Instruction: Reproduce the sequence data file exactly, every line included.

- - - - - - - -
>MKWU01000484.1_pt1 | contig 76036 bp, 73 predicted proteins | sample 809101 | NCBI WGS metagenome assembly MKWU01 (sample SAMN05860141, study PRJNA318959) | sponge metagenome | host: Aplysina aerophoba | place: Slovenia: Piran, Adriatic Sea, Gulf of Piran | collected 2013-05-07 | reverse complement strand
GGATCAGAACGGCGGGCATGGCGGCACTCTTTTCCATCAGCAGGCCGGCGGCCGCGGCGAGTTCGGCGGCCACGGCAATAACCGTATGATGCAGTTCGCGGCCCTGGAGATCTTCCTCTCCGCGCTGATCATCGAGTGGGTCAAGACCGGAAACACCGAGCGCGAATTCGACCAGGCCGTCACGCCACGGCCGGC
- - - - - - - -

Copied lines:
>MKWU01000484.1_pt1 | contig 76036 bp, 73 predicted proteins | sample 809101 | NCBI WGS metagenome assembly MKWU01 (sample SAMN05860141, study PRJNA318959) | sponge metagenome | host: Aplysina aerophoba | place: Slovenia: Piran, Adriatic Sea, Gulf of Piran | collected 2013-05-07 | reverse complement strand
GGATCAGAACGGCGGGCATGGCGGCACTCTTTTCCATCAGCAGGCCGGCGGCCGCGGCGAGTTCGGCGGCCACGGCAATAACCGTATGATGCAGTTCGCGGCCCTGGAGATCTTCCTCTCCGCGCTGATCATCGAGTGGGTCAAGACCGGAAACACCGAGCGCGAATTCGACCAGGCCGTCACGCCACGGCCGGC